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Favorite Photos
Bernini's Ecstasy of St. Teresa

Friday, March 29, 2013

Churches of Rome: Santa Maria Sopra Minerva

The church of Santa Maria Sopra Minerva is located at the rear of the Pantheon on the Piazza dela Minerva. I have to admit that when I first visited the Pantheon, I approached it through this street. I immediately noticed Bernini's "Little Chick", the playful elephant carrying an obelisk on its back in the piazza but I completely failed to notice the church as my attention was focused entirely on the Pantheon.

Pantheon from Piazza dela Minerva
In my defense, the facade of this church is so innocuous that I did not even realize it was a church, much less a minor basilica.

Santa Maria Sopra Minerva fronted by Bernini's Little Chick
When I did notice that this was a church, on my second visit to the Pantheon, I still didn't enter although I was intrigued by its name. I was later to find out, that this church located as it is in the ancient Field of Mars was erected atop a temple built by Pompey, the Minervium, dedicated to the goddess Minerva, hence the Sopra Minerva (on top of) part of the name. In Roman times, this area had in addition to Minerva's temple, 2 other temples, one dedicated to the goddess Isis and the other to the god Serapis. I know a little bit about the Greek goddess Minerva and the Egyptian goddess Isis, but Serapis? 
from platonism 347.tripod.com
A reference to Serapis as an "invented god" had me looking him up. Serapis, a god combining egyptian god Osiris and the egyptian sacred bull Apis was introduced by Ptolemy I Soter of the Ptolemaic dynasty (The dynasty started by a greek general of Alexander the Great who made Alexandria the capital of Egypt, in essence the dynasty of the greek pharoahs), in order to unify the Greeks and Egyptians in his realm. But I digress..
Anyway on a day when attempting to enter the Pantheon covered as it was with wall-to-wall tourists, would have been foolhardy, I found myself finally entering this church. And what is it they say about not judging a book by it's cover? To say that I was surprised would be an understatement!

It's plain facade belies the size and the richness within. When I entered my eyes were immediately drawn to the vaulted ceilings of a brilliant blue with golden stars bordered by vivid red ribbings.
ceiling atop the organ
And then the main altar in the center with it's 3 rose windows...
To the left of the main altar, stands Michelangelo's Christ Bearing the Cross. The incongruous nature of Christ's bronze loincloth on the statue can be attributed to the Vatican's "fig leaf campain" to cover genitalia and nakedness in all works of art during the Counter Reformation.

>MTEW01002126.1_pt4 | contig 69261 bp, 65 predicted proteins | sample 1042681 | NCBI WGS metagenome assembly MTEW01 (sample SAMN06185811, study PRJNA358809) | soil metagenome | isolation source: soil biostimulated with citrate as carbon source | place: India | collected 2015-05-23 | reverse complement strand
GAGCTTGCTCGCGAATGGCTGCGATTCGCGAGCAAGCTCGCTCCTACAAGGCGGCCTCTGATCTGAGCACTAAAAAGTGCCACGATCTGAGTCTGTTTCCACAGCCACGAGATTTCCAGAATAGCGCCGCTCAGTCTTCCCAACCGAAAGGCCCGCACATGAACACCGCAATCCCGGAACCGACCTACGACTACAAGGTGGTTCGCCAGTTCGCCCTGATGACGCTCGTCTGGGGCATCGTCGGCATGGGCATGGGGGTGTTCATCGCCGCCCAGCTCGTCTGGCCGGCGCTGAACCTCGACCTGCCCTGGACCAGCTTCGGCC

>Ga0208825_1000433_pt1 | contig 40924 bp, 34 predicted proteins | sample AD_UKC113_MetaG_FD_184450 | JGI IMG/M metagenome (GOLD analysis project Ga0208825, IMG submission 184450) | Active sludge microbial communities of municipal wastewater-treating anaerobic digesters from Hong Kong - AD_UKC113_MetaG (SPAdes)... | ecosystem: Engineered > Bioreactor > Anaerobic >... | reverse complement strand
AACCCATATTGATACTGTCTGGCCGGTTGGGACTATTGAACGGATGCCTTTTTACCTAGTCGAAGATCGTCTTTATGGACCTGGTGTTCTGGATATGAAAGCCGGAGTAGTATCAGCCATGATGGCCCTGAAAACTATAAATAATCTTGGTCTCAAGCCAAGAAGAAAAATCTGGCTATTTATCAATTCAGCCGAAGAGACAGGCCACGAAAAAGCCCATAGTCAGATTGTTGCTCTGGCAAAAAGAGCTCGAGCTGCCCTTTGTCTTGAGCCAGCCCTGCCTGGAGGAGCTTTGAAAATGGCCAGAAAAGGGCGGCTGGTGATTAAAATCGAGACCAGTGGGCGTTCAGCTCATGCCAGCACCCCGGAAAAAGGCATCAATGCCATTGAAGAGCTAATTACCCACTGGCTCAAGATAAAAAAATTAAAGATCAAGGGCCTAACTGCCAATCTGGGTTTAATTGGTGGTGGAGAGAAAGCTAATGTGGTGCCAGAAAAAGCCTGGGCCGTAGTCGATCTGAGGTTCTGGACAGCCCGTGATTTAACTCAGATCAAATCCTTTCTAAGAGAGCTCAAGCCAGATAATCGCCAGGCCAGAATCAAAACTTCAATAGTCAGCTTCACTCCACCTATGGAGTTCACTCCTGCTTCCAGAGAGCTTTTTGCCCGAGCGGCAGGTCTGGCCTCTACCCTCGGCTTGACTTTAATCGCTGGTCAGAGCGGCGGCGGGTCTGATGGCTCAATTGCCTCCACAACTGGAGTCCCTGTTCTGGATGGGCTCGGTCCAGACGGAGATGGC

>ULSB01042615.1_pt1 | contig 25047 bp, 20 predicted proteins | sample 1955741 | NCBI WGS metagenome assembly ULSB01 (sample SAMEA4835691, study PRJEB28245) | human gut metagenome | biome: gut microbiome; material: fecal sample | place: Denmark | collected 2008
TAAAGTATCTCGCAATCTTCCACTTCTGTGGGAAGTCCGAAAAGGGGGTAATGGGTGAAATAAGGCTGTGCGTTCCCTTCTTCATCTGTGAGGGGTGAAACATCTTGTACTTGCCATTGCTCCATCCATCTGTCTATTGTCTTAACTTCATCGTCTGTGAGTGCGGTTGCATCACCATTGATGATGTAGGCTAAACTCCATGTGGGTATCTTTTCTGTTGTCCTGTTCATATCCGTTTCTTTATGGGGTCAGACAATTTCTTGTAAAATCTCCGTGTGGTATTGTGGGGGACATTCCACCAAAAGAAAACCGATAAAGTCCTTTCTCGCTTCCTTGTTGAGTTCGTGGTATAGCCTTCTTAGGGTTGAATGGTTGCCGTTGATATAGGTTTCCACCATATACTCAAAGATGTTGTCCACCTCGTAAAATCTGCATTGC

Under the main altar is the tomb of St. Catharine of Siena, over which there is an effigy in her likeness. The remains of St. Catharine entombed here is incomplete as her head is interred in Siena.

In this church also lie the remains of another, uncorrupted and canonized saint, whose name unfortunately I cannot recall. I took a picture of her because she was supposedly an ordinary housewife. Most of the saints I had heard of were popes, priests, monks, nuns, or martyrs, so it was nice knowing that an "ordinary" housewife is now in the august company of those other saints!

Also buried here are popes, one of them is Leo X, whose tomb is behind the main altar, under which is the burial place of St. Catharine of Siena.

Not to be missed is the Carafa chapel which contains Filippino Lippi's fresco of the Assumption. I looked at this for a long time, contributing several Euros to keep the chapel lighted up, the only way one can see this magnificent fresco in its entirety.

The lower portion of the fresco shows Pope Paul IV being presented to the Virgin Mary by the great theologian St. Thomas Aquinas. Ironic I think since this Pope, a religious zealot is credited with setting up the Roman inquisition, creating the Roman jewish ghetto and instituting the index of Forbidden Books.

the ceiling of Carafa chapel
The top portion of the fresco is a representation of the Assumption of our lady.

On the side of the chapel is another fresco by Lippi of St. Thomas Aquinas, entitled Glory of St. Thomas.

In the chapel of the Annunciation, there is also a fresco depicting the Virgin Mary handing white purses to three girls, a depiction of the Dominican's (the order of preachers that run this church) charity work at the time, of providing dowries for impoverished young women.

In another side chapel one finds a very lovely Madonna and Child painting by Benozzo Gozzoli, an Italian renaissance painter.

And still another chapel, The Chapel of the Rosary:

Just before I left the altar area, I took this picture of the right aisle leading to the doors of the church.



  1. I enjoyed your post! We stumbled across this on our last day in Rome, after visiting the Pantheon. Like yourself, we were stunned by the contrast between the very plain outside and the magnificent inside. We didn't have much time to spend but hopefully we'll get in on the next visit.

  2. My husband and I had 7 days in Rome celebrating our 25th anniversary. We had planned to visit this church in the morning of one day and then go on to visit Ostia Antiqua in the afternoon. Instead, we spent hours in this church and never did get to Ostai Antiqua, but we don't regret it! The Assumption by Lippi is one of our favorite and we also spent a great deal of time looking at it, meditating and praying as we were inspired by it.